Endoscopy 2008; 40: E258-E259
DOI: 10.1055/s-2007-966962
Unusual cases and technical notes

© Georg Thieme Verlag KG Stuttgart · New York

Treatment of a pancreatic endocrine tumor by ethanol injection guided by endoscopic ultrasound

N.  Muscatiello1 , A.  Salcuni2 , L.  Macarini3 , M.  Cignarelli2 , S.  Prencipe1 , M. di  Maso1 , M.  Castriota4 , V.  D’Agnessa4 , E.  Ierardi1
  • 1Gastroenterology Unit, Ospedali Riuniti, Foggia, Italy
  • 2Endocrinology Unit, Ospedali Riuniti, Foggia, Italy
  • 3Radiology Unit, Ospedali Riuniti, Foggia, Italy
  • 4Pathology Unit, Ospedali Riuniti, Foggia, Italy
Further Information

Publication History

Publication Date:
17 December 2008 (online)

We report the case of a female patient with double endocrine neoplasia type 1. Echoendoscopy (EUS) revealed two nodular hypoechoic lesions ([Fig. 1]), with a color Doppler hypervascular pattern located in the pancreas. We carried out an EUS-guided fine-needle aspiration (FNA) biopsy [1] ([Fig. 2]), which showed a neuroendocrine islet tumor in the pathology report 2 weeks later. Tumor sizes were 11 and 7 mm respectively.

Fig. 1 Echoendoscopy revealed two nodular hypoechoic lesions.

Fig. 2 Endoscopic ultrasound-guided fine-needle aspiration of the pancreatic lesion showed a neuroendocrine islet tumor.

Because the patient refused surgical therapy, we performed an ethanol injection under EUS guidance into the nodule. Ethanol concentration was 40 % [2] and its amount did not exeed 2 ml. At the same time celiac plexus neurolysis was carried out to control abdominal pain.

Clinical, biochemical, and transabdominal ultrasonography controls after the EUS-guided injection session and antibiotic treatment were well tolerated, without adverse effects. The patient was discharged from hospital 5 days later.

After the first injection, the patient underwent a second session following the same procedure. Unfortunately, during needle retraction, there was minimal ethanol effusion that caused a small pancreatic necrotic lesion, which was treated with laparoscopic necrosectomy.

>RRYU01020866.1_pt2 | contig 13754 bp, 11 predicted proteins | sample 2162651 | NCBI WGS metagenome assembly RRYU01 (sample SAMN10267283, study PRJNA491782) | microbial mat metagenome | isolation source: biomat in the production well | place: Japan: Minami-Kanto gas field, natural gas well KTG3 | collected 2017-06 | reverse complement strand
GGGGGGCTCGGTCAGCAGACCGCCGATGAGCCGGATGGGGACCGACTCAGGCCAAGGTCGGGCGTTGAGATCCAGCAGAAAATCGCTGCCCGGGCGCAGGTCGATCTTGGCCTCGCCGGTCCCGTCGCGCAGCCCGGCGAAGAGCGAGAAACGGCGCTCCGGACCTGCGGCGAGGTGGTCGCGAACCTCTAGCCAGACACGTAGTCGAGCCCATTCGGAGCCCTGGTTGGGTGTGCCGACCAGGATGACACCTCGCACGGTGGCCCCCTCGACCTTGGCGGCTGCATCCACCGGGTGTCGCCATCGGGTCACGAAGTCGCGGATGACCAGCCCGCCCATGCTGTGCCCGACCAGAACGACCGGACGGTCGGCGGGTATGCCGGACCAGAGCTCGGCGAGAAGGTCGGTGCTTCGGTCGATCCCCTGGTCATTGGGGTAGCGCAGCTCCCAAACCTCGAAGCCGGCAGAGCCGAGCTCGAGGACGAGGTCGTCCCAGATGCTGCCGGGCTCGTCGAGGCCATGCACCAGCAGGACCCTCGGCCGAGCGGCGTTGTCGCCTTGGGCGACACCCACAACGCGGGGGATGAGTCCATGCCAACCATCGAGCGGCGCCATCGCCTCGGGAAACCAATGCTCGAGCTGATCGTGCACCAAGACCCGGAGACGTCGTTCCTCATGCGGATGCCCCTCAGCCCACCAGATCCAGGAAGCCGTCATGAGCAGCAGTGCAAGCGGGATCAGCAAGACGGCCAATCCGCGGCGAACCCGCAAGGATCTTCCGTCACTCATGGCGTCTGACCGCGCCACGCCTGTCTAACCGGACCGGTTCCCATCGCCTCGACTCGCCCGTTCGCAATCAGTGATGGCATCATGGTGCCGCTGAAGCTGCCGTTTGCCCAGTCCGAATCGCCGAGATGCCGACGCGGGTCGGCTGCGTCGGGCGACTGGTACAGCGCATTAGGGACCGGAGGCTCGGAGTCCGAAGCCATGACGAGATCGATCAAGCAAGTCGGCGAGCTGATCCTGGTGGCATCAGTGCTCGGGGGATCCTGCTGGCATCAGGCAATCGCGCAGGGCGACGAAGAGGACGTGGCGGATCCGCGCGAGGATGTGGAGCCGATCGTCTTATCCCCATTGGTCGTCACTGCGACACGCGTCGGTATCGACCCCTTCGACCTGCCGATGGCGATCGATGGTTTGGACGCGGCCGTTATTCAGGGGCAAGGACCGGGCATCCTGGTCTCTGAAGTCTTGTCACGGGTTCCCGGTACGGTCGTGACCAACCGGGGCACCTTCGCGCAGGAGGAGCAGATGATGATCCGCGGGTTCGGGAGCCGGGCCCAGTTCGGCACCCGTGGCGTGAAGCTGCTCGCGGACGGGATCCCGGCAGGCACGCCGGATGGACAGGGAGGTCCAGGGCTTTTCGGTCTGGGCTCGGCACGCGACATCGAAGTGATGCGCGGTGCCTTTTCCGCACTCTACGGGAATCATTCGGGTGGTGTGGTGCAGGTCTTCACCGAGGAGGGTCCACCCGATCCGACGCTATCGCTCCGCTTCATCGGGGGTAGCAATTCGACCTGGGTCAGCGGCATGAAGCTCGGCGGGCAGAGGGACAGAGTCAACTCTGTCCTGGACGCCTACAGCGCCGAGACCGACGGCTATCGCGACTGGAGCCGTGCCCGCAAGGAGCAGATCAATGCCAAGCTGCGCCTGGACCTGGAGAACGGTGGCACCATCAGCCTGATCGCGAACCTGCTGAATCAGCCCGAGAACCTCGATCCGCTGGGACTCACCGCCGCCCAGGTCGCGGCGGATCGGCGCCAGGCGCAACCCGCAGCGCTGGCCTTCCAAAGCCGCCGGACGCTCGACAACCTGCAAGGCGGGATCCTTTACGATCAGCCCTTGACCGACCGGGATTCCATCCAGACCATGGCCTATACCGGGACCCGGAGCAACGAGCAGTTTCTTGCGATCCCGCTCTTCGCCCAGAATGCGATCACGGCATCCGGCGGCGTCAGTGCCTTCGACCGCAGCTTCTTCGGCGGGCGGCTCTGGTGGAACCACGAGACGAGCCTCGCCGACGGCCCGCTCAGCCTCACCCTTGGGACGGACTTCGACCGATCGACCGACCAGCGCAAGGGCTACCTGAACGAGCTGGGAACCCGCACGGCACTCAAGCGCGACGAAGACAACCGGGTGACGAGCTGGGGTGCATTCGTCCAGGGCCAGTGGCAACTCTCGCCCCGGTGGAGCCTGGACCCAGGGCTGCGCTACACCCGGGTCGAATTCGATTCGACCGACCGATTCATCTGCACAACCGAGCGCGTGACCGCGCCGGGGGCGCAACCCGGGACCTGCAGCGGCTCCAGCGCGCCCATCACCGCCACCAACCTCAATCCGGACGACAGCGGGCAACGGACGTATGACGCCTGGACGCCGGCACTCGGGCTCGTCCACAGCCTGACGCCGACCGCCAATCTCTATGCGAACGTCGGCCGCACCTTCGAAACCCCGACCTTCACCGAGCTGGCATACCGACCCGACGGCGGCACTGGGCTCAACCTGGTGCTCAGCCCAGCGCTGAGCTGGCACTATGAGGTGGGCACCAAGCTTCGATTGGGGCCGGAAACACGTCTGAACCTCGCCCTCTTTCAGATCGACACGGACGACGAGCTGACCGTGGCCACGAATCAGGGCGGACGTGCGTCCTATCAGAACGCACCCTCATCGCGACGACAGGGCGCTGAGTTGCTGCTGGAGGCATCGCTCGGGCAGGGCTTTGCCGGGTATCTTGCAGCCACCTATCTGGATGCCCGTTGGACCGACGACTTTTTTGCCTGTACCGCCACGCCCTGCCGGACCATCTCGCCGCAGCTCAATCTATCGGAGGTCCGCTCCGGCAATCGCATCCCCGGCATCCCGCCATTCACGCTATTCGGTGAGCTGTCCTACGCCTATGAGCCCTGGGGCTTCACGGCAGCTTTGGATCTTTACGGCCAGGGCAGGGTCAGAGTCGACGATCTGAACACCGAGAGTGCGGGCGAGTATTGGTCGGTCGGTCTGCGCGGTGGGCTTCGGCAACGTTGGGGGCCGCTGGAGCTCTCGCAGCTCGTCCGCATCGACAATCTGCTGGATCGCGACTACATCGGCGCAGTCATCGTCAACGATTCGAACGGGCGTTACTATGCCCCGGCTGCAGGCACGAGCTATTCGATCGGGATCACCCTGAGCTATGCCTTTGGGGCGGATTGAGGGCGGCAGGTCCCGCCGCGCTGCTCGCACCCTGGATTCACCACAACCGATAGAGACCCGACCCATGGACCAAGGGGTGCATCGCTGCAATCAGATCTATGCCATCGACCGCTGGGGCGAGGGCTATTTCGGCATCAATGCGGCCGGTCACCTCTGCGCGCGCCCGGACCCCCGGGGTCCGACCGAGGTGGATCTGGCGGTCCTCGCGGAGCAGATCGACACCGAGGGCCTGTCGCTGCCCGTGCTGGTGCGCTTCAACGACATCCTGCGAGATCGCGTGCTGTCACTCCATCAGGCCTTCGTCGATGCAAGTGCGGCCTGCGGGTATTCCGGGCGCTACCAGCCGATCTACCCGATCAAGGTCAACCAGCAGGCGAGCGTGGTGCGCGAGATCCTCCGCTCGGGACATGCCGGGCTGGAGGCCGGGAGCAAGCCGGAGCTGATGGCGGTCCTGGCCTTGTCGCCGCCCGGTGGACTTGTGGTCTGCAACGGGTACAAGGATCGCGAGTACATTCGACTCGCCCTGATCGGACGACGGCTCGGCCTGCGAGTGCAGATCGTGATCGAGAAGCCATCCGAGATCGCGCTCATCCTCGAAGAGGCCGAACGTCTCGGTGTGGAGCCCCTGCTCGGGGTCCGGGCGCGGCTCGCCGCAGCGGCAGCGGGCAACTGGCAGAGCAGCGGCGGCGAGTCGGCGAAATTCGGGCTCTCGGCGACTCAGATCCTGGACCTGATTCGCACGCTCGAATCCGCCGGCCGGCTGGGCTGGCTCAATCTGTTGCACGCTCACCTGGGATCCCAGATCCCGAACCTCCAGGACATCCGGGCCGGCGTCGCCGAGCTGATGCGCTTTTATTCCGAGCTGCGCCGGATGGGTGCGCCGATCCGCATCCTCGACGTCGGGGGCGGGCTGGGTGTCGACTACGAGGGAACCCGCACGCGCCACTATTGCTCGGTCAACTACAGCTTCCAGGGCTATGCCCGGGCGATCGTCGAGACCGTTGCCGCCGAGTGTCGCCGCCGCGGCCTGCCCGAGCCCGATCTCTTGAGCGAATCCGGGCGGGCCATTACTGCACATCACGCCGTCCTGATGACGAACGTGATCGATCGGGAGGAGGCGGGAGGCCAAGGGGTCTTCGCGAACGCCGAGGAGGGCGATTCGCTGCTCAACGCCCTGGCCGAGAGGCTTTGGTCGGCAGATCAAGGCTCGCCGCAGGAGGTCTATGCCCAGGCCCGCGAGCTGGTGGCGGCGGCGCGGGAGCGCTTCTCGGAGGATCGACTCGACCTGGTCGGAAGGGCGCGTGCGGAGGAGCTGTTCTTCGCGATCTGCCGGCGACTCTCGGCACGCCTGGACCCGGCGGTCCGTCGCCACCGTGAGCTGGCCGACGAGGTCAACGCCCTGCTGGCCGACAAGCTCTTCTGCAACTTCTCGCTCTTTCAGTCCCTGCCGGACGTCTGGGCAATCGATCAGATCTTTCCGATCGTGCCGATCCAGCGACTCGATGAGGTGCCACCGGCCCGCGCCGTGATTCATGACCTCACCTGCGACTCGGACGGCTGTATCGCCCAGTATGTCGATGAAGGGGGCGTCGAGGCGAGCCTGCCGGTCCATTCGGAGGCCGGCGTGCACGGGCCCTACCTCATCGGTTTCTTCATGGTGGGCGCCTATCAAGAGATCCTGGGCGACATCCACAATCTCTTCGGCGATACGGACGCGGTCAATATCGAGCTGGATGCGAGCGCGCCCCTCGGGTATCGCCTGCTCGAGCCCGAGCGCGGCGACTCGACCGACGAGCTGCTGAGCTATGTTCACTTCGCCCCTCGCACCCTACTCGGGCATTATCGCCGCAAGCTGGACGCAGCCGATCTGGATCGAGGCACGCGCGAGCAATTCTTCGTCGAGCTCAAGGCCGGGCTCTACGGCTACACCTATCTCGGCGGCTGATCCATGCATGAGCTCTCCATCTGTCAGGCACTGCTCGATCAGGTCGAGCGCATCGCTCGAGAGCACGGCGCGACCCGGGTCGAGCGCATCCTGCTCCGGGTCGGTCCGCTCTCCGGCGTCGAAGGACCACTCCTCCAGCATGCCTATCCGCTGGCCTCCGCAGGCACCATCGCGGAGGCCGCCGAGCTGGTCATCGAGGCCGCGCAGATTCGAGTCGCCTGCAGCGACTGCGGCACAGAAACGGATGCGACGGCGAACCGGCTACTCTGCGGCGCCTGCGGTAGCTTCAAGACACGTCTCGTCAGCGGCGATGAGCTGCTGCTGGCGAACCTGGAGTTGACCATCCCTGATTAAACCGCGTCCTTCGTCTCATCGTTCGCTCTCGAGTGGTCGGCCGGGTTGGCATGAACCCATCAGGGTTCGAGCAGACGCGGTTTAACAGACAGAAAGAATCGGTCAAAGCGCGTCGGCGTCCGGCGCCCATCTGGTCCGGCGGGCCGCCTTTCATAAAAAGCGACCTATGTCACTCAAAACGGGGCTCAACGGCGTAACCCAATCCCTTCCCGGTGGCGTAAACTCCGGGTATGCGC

Two months later, we performed an Octreoscan and serum tests of vasoactive intestinal peptide (VIP) and chromogranin A (CgA), which were normal. EUS with contrast enhanced detected areas of fibrosis [3]. At present, after a follow-up period of 18 months, the patient is asymptomatic, without recurrent disease; abdominal nuclear magnetic resonance is negative.

EUS is particularly useful in the assessment of small pancreatic tumors missed by other imaging techniques [3] [4] [5]. EUS-FNA [1] is a gold standard in the management of pancreatic tumors. Unusually, we have explored a new field of EUS that permits injection of drugs directly into the tumor. In our experience, if surgical therapy is refused by the patient or contraindicated because of poor general health conditions, EUS-guided injection is a safe and effective treatment in endocrine lesions, which can eliminate hormonal alterations.

It has been demonstrated that ethanol injection is a safe technique for the treatment of hepatic and thyroid lesions [6]. In our case we have used the same technique to treat pancreatic lesions, thus avoiding surgery, which has high morbidity and mortality; the duration of hospitalization was also reduced. A multicenter study is necessary to establish a standardized procedure for EUS-ethanol injection in neuroendocrine pancreatic tumors.

Endoscopy_UCTN_Code_CPL_1AL_2AD

References

N. Muscatiello, MD 

Gastroenterology Unit

Ospedali Riuniti

Viale Luigi Pinto, 1

71100 Foggia

Italy

Fax: +39-881733870

Email: nmuscatiello@libero.it